International Relations and Security Network
October 14, 2010
Hired assassins in Mexico are willing to work for suppressed wages not so much out of economic desperation but because murder-for-hire has proven to be a gateway to more lucrative criminal activity. Factor in the uncontrollable flow of arms and the unlikelihood of criminal prosecution, and the assassination business is booming.
- A d v e r t i s e m e n t
How much does a hit man costs? “It depends on the type of hit man,” Alfredo Quijano, the editor of El Norte, a local newspaper from Juarez, México, said. “The good ones are expensive, but you can always find someone who would do the work for 75 or 150 euros.” For 150 euros, an inexpert gang member can get a low profile target killed; for 15,000, an expert can kill the chief of police in Mexico City, or at least that is what the hit man who killed Mr Robles Liceaga, the chief of police in Mexico City until 2002, said he was paid.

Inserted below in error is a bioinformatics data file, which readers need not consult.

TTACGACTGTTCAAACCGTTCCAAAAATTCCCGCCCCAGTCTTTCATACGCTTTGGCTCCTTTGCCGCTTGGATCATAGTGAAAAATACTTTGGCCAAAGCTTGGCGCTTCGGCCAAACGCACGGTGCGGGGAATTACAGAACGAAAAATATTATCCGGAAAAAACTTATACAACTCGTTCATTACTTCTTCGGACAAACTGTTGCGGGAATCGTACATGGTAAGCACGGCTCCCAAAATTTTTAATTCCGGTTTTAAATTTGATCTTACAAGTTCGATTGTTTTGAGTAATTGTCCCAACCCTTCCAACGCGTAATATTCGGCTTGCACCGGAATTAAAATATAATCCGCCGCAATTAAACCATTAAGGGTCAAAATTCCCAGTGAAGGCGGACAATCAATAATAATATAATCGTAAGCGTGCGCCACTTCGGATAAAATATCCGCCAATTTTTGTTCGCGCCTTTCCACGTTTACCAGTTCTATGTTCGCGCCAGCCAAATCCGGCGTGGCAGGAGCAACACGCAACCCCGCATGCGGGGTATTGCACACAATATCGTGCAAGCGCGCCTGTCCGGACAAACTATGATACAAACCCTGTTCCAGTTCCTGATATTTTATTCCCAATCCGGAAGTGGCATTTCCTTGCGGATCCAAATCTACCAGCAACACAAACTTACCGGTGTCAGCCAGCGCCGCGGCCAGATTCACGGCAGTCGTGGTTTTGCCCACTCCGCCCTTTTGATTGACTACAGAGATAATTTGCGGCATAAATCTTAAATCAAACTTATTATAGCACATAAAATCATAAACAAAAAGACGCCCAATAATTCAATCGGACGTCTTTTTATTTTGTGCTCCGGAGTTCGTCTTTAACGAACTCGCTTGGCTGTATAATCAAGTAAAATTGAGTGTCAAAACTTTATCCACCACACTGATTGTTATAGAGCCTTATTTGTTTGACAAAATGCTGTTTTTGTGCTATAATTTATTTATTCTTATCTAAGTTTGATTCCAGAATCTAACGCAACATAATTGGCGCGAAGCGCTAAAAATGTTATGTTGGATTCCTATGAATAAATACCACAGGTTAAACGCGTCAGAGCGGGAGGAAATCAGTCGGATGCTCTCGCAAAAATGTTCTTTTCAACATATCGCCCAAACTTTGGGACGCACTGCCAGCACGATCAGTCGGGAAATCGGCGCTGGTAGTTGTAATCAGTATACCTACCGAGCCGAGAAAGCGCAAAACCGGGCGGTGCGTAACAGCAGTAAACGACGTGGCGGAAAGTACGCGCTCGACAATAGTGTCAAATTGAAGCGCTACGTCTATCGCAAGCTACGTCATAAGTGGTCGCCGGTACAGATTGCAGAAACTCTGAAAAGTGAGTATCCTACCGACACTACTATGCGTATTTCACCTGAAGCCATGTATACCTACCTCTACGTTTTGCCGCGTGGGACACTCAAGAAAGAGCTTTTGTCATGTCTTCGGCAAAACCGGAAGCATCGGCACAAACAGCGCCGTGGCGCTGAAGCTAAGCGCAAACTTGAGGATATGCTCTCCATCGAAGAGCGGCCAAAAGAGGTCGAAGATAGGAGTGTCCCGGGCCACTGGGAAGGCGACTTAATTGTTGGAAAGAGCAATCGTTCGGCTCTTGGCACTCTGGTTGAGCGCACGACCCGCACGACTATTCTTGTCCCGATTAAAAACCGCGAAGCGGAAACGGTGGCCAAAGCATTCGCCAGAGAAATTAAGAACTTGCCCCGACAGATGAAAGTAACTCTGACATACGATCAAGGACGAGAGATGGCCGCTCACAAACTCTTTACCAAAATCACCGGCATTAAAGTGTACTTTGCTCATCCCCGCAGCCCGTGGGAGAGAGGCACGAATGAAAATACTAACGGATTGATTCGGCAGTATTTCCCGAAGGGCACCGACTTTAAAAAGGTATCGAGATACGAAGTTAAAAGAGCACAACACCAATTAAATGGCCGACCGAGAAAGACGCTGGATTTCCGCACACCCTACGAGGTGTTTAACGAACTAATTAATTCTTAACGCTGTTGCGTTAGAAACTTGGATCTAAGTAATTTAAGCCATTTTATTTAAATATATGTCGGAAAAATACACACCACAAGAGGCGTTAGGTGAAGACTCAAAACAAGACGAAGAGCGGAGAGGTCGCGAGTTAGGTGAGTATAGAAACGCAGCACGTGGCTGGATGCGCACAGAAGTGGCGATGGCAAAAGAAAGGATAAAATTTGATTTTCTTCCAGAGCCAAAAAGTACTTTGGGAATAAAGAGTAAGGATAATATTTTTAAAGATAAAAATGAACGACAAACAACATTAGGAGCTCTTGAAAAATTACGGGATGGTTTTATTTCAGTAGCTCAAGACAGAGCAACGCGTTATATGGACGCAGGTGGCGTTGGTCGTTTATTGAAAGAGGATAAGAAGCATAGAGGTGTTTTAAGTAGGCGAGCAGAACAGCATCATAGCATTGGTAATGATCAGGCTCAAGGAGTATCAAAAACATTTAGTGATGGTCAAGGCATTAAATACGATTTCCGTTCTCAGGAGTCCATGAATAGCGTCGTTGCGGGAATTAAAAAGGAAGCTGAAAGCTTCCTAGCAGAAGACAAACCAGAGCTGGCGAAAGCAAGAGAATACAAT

The cost of an assassination in Mexico is unusually low. Indeed, hired assassins in other regions of the world get much more. A study by the National Institute of Criminology in South Australia showed that the median salary of a hit man in Australia is 9,800 euros – although it can reach 60,000 per task. Hit men’s salaries in Spain are also high. According to government statistics, there are about 40 assassinations done by hit men a year, each one at a price of between 20 and 50,000 euros.
Indeed, developed countries tend to offer better salaries in all professions – not just to hit men. Yet, even when accounting for income differences, Mexican hit men are underpaid. In other Latin American countries such as Argentina, where the GDP per capita and income inequality levels are similar to those in Mexico, hit men are paid between 2,700 and 4,000 euros per event. Under any standard, assassination in Mexico is a bargain.
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